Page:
By Victoria Gill
To end the semester of student and faculty productions, the Department of Theatre & Dance put on “Dancescape 2019” in Decker Theatre on Nov. 22 and 23. This annual showcase takes place in the fall semester, while the dance club runs their own showcase in the spring.
According to the Department of Theatre & Dance’s website, “this year’s concert includes Musical Theater, Capoeira, Ballet, West African, Contemporary, and Modern Dance.”
“It’s really about building a culture of dance, perform, that is both rigorous and rooted in community engagement and principals,” said Visiting Assistant Professor of Dance A.T. Moffett. “I want this to be mutually beneficial to the students who make art and choose to participate in the work, as well as to the department.”
Students who auditioned have spent the semester studying different styles of dance, and shared the stage with guest artists, including Raina Lucas of Georgetown University, Broadway alum Benjamin Sterling Cannon, and Washington College’s own Professor Suzanne Thuecks, lab instructor of biology.
“We intentionally cast a wide net in term of styles, but we connect throughout the semester through feedback showings,” said Moffett. She is the director of the dance minor. Based in Wilmington, DE, Moffett is also an arts education consultant and performer across the country.
These feedback showings happen the first and second month into the process to build cohesion and unity. The show is slightly different every year due to the guest artists that are brought in.
Seniors Rachel Hall, Despina Thomas, and Caitlyn Creasy, and junior Rhoda Oluwalana choreographed the pieces “All That Jazz,” “Breathe,” “I’m Torn,” and “Umojo,” respectively, with the dance faculty. Some students are working with dance students in the area for movement education.
Oluwalana’s piece fuses the contemporary with the traditional.
“I felt like, it was necessary for me to definitely introduce or express the traditional aspect. That came easy to me. But, at the same time, I wanted to bring a more modern side of the traditional side of the piece. I wanted to show the [audience] the newer generation,” she said.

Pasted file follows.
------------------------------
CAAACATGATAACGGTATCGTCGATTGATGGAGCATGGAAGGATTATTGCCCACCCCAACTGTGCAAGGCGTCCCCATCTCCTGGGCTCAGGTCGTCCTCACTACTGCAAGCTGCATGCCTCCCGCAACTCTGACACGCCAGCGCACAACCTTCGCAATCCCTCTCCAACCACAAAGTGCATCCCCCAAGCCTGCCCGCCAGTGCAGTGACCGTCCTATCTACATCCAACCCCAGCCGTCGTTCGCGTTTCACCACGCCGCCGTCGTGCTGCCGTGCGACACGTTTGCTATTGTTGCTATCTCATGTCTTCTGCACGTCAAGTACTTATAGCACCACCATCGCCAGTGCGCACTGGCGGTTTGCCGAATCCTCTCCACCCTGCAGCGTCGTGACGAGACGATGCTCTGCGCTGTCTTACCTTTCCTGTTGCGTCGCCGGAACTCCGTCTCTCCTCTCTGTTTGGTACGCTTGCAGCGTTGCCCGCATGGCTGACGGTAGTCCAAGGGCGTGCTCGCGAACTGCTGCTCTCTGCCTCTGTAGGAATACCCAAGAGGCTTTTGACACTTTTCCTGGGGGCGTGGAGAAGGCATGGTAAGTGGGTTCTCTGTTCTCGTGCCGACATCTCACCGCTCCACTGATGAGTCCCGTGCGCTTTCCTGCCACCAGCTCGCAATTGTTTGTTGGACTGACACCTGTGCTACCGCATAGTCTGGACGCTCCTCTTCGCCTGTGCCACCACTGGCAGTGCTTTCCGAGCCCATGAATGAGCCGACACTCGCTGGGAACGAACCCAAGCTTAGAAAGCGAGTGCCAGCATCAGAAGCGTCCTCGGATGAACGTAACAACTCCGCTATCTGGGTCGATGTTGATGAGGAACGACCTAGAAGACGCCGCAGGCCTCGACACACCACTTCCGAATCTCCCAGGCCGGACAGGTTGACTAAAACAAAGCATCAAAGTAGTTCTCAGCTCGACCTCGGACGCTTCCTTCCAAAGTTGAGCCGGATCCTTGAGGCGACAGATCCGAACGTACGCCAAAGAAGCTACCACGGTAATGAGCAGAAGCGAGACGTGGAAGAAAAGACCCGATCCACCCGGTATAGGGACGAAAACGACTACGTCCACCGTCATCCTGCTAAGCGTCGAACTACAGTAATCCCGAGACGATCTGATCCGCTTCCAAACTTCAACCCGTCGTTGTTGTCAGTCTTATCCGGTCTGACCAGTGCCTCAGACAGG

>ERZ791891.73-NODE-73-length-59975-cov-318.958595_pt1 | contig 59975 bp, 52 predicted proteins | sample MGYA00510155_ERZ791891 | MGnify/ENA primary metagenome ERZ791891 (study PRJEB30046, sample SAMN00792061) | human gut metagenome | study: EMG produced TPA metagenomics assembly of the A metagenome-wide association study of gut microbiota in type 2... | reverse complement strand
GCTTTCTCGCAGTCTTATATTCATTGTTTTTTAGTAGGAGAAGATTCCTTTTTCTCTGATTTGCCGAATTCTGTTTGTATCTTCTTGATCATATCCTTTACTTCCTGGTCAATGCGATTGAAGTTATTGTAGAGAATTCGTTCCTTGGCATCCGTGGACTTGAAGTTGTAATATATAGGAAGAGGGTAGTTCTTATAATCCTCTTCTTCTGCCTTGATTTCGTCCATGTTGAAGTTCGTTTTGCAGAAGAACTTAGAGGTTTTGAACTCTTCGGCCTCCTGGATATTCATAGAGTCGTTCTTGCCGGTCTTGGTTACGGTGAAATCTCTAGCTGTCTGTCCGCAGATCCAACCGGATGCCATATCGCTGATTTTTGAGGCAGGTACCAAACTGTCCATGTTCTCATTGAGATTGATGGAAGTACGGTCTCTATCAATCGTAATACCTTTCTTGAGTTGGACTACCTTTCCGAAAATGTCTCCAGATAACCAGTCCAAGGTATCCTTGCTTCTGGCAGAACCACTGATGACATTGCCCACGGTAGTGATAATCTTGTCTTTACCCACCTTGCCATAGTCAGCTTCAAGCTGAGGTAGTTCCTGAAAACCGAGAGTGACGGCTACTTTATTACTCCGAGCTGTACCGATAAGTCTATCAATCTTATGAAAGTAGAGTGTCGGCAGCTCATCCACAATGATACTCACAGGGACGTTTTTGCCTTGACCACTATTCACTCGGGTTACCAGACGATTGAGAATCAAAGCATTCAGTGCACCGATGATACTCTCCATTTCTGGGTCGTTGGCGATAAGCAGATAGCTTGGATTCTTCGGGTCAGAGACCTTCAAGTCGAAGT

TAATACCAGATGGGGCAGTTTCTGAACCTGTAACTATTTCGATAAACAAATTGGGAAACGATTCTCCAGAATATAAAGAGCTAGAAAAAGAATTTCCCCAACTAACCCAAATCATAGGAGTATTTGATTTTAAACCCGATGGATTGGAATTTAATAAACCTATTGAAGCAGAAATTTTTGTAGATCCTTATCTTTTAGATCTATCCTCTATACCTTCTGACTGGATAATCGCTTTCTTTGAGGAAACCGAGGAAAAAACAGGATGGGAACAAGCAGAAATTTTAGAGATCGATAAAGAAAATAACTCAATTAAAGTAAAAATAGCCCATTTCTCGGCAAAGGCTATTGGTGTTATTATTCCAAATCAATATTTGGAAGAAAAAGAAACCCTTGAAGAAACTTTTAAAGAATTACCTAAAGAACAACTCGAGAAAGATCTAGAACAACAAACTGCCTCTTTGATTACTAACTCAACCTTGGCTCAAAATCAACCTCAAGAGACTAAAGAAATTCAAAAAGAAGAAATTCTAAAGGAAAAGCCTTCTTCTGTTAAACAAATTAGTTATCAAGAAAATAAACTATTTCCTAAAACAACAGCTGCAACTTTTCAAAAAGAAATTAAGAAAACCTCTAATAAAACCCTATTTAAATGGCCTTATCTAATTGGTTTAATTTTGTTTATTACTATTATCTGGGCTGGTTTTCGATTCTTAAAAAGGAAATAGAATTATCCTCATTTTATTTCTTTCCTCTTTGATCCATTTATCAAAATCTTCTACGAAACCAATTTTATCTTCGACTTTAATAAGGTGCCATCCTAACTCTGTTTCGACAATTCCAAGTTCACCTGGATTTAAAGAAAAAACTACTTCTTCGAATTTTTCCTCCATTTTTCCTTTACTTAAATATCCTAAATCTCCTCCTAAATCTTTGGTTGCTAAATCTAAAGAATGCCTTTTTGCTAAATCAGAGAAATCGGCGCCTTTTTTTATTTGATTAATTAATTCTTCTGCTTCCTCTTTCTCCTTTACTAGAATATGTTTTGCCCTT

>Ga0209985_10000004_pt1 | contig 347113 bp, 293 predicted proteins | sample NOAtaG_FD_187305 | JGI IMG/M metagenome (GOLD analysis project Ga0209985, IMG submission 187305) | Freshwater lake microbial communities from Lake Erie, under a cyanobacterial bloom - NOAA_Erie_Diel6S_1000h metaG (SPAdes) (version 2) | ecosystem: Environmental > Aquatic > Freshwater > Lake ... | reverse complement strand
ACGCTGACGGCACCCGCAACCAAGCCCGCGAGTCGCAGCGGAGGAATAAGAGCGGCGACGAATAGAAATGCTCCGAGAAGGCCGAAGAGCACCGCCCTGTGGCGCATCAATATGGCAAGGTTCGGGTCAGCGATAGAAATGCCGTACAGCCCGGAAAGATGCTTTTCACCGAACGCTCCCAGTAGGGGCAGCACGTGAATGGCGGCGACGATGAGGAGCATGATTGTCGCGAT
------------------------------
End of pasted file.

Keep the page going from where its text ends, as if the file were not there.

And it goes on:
Oluwalana said she was proud that this vision that was inside her head for months came to life.
Lucas is a Maryland native but spent most of her adult life in North Carolina teaching dance at various universities and colleges. Upon returning to the Eastern Shore, she wanted to see what the dance scene was like. She soon connected with Moffett to work with the student dancers on her choreography for “The Invitation.”
The Capoeira is a Brazilian dance that combines with martial arts and music. Lucas said that she visited Rio De Janeiro back in 2010 to study this form of dance, and over the past few years this has developed into more of a research interest as she finds time to engage in the practice itself. While Lucas was in North Carolina, she said she built up a community of “capoeiristas,” as they continued to help her discover more about the form.
“I have a lot of contemporary dance, so when I was asked to come and bring this to life; to work with the dancers and introduce them to this form, I thought it would be a really great way to blend what they understand from a contemporary movement perspective to introducing them to something that is out of their range of what they may understand,” Lucas said.
Embodying this form, according to Lucas, is historically confrontational. This could be seen in the dance itself as a group of women personified warriors ready for battle.
“[Dance] teaches us a lot about our lives and what’s happening in society and helps us to reflect in a way that is not as in your face,” Lucas said.
“I certainly see at least an emotional arch that has been created by combining everything in the way that we did. We did put a lot of thought into the order of the show, what’s going to start and what’s going to end, and try to craft that feeling that we wanted to create from these different styles and how we put them together,” junior and stage manager Patrick Salerno said.
Prior to this production, Salerno had no dance experience. When coming to the team, he said there was a definite difference in how collaboration differed between theatre and dance productions. He describes this as this democratic process with an unspoken structure. Both he and Moffett agreed that this forming arch of the show starts to forge itself as trust between the dancers and choreographers and accelerates during tech week.
“We trust that there will be this connective tissue, this energy or emotion, or narrative even that will emerge, but we don’t lead with that we find it,” Moffett said in terms of both dance and collaboration. “It’s really important to me, as the dance minor director, that we make sure dance doesn’t just look one way.”
Moffett’s piece, “Watershed,” is another draft of a piece she’s been working on since the summer. It’s been performed in Delaware with other collaborators. It discusses watersheds as ecological events and as metaphors of turning points in one’s life.
“It’s important to tell stories through embodying and sharing. We as a group, thinking about a community, we come together with all of these diverse voices and diverse ways of experiencing movement and it’s an important thing to be able to share,” Moffett said.